Russian world

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Russian World by O. Kuzmina (CGI, 2015). It depicts Saint Basil's Cathedral of Moscow behind the monument to Minin and Pozharsky.

The "Russian world" (Russian: Русский мир, romanizedRusskiy mir, lit.'Russian world', 'Russian order', 'Russian community') is a concept and a political doctrine usually defined as the sphere of cultural and political influence of Russia.[1][2][3][4][5] This concept is sometimes also phrased as Pax Russica,[6][7][8] in parallel to the Pax Romana, and as counterweight to Pax Americana and Pax Britannica before that.[9]



Major authors behind the resurrection of the concept in post-Soviet Russia include Pyotr Shchedrovitsky [ru], Yefim Ostrovsky, Valery Tishkov, Vitaly Skrinnik, Tatyana Poloskova and Natalya Narochnitskaya. Since Russia emerged from the Soviet Union as still a significantly multiethnic and multicultural country, for the "Russian idea" to be unifying, it could not be ethnocentric, as it was in the doctrine Orthodoxy, Autocracy, and Nationality of the 18th century Russian Empire.[citation needed]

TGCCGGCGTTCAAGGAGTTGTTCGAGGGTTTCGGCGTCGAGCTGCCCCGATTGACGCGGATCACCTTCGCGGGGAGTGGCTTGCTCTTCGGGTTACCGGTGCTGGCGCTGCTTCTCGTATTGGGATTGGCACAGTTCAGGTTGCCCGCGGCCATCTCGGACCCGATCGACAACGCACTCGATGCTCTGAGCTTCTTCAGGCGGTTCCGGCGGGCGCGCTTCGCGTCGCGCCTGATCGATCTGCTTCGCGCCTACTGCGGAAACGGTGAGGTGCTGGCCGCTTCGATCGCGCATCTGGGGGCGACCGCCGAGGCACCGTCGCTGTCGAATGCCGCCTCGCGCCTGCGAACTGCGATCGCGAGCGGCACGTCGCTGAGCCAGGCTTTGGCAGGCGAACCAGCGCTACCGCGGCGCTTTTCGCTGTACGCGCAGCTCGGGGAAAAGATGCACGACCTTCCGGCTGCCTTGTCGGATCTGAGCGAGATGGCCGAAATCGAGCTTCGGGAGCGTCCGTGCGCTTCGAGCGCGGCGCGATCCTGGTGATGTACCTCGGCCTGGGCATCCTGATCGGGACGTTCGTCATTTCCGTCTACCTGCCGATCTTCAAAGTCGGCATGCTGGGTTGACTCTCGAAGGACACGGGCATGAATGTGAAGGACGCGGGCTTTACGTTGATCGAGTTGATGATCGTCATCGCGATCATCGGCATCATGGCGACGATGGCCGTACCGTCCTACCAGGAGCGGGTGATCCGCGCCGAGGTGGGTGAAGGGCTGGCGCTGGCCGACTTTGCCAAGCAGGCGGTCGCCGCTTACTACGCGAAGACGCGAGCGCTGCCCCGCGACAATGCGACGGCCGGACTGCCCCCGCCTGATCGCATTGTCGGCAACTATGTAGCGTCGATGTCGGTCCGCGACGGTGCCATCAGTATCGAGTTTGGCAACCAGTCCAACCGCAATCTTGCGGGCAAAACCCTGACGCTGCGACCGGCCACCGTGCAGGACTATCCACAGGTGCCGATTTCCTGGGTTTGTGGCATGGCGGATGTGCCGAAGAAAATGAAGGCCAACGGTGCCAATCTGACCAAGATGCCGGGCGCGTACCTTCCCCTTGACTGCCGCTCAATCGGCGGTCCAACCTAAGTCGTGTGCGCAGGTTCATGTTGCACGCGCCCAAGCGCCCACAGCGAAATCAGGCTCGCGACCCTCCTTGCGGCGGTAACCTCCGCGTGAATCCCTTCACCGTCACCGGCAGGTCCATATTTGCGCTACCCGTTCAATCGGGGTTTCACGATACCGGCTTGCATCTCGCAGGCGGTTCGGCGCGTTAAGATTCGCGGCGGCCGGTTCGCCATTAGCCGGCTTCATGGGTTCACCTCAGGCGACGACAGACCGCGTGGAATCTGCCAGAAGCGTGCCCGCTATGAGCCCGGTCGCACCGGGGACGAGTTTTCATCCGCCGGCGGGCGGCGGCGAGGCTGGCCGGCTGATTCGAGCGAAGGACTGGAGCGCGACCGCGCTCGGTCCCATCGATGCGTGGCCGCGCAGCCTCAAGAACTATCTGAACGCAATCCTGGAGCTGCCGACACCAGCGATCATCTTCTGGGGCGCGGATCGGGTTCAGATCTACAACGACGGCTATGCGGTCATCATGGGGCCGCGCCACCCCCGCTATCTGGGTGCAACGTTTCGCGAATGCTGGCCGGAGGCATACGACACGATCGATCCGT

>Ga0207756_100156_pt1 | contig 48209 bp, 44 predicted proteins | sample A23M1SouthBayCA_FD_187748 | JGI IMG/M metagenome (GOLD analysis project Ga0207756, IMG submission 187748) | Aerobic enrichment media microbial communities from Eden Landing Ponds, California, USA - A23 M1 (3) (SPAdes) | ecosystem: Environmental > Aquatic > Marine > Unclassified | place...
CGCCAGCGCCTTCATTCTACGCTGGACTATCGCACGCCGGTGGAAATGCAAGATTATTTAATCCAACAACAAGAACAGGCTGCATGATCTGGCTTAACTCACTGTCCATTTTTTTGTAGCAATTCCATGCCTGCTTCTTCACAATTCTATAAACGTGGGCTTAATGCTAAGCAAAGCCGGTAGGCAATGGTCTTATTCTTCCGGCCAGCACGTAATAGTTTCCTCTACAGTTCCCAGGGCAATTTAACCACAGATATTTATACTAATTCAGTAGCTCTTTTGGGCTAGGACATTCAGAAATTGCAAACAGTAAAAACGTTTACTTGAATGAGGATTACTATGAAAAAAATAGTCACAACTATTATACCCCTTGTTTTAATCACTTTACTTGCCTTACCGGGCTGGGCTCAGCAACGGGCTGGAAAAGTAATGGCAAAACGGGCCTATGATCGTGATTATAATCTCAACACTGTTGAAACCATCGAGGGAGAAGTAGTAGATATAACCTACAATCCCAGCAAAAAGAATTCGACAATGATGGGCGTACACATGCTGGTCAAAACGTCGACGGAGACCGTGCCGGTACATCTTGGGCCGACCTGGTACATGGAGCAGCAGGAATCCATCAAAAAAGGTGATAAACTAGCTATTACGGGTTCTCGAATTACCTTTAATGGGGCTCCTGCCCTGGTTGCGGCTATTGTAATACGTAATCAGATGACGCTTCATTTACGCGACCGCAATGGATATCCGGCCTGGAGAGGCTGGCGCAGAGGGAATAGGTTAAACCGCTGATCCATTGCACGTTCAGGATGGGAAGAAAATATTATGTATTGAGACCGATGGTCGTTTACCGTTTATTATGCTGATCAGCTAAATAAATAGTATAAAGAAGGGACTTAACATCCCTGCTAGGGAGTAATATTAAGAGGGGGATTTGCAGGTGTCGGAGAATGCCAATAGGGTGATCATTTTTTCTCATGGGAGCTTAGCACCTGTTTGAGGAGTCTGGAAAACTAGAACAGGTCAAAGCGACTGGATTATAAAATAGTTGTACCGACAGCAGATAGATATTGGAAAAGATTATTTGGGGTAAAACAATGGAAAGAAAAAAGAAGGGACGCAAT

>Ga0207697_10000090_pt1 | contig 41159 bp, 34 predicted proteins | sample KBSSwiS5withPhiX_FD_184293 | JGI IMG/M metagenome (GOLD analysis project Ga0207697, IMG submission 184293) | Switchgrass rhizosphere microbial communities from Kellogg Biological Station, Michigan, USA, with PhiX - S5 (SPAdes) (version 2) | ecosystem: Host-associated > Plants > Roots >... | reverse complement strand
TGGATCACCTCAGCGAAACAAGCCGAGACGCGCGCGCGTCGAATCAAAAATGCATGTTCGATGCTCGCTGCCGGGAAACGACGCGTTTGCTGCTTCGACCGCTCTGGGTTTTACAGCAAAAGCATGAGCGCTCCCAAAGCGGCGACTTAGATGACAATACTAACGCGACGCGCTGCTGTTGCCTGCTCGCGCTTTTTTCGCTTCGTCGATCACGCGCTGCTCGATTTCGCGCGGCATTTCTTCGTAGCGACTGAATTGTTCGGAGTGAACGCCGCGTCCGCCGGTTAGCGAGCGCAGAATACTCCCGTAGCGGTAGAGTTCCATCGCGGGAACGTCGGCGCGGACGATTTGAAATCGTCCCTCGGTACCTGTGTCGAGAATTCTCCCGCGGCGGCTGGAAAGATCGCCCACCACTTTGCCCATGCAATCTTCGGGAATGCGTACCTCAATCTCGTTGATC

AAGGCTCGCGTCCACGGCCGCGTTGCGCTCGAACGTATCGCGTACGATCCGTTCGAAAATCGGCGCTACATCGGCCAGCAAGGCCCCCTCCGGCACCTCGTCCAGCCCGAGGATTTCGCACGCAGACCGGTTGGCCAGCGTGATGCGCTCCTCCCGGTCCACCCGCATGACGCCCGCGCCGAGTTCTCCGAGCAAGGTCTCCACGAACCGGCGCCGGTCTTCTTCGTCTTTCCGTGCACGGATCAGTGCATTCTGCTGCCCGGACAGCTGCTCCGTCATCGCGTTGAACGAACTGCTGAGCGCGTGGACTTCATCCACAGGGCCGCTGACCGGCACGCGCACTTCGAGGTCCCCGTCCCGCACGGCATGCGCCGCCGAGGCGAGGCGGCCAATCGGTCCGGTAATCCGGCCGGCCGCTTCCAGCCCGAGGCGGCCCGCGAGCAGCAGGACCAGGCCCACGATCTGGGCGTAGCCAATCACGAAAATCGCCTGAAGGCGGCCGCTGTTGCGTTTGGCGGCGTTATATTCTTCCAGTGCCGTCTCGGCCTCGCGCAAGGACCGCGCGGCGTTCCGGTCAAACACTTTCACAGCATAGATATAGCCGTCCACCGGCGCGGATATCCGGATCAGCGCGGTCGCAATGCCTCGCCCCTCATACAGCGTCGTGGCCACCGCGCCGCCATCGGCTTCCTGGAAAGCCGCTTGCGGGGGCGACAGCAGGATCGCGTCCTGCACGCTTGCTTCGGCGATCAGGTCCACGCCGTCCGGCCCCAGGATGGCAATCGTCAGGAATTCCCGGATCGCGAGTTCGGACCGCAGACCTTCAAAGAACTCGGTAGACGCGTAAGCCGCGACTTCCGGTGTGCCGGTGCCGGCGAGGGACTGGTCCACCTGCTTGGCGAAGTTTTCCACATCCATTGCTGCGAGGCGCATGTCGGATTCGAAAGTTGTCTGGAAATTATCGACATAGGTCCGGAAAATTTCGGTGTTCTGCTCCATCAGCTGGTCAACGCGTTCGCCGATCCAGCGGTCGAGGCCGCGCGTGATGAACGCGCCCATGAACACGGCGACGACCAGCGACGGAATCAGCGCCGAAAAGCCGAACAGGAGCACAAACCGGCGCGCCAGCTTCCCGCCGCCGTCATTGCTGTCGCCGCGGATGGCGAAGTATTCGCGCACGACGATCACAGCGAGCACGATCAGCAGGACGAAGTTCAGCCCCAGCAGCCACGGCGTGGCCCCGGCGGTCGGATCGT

In 2000, Shchedrovitsky presented the main ideas of the "Russian world" concept in the article "Russian World and Transnational Russian Characteristics",[10] among the central ones of which was the Russian language.[2] Andis Kudors of the Woodrow Wilson International Center for Scholars, analyzing Shchedrovitsky's article, concludes that it follows the ideas first laid out by the 18th century philosopher Johann Gottfried Herder about the influence of language on thinking (which has become known as the principle of linguistic relativity): the ones who speak Russian come to think Russian, and eventually to act Russian.[2]

Putin era[edit]

Russia's president Vladimir Putin visited the Arkaim site of the Sintashta culture in 2005, meeting in person with the chief archaeologist Gennady Zdanovich.[11] The visit received much attention from Russian media. They presented Arkaim as the "homeland of the majority of contemporary people in Asia, and, partly, Europe". Nationalists called Arkaim the "city of Russian glory" and the "most ancient Slavic-Aryan town". Zdanovich reportedly presented Arkaim to the president as a possible "national idea of Russia",[12] a new idea of civilisation which Victor Schnirelmann calls the "Russian idea".[13]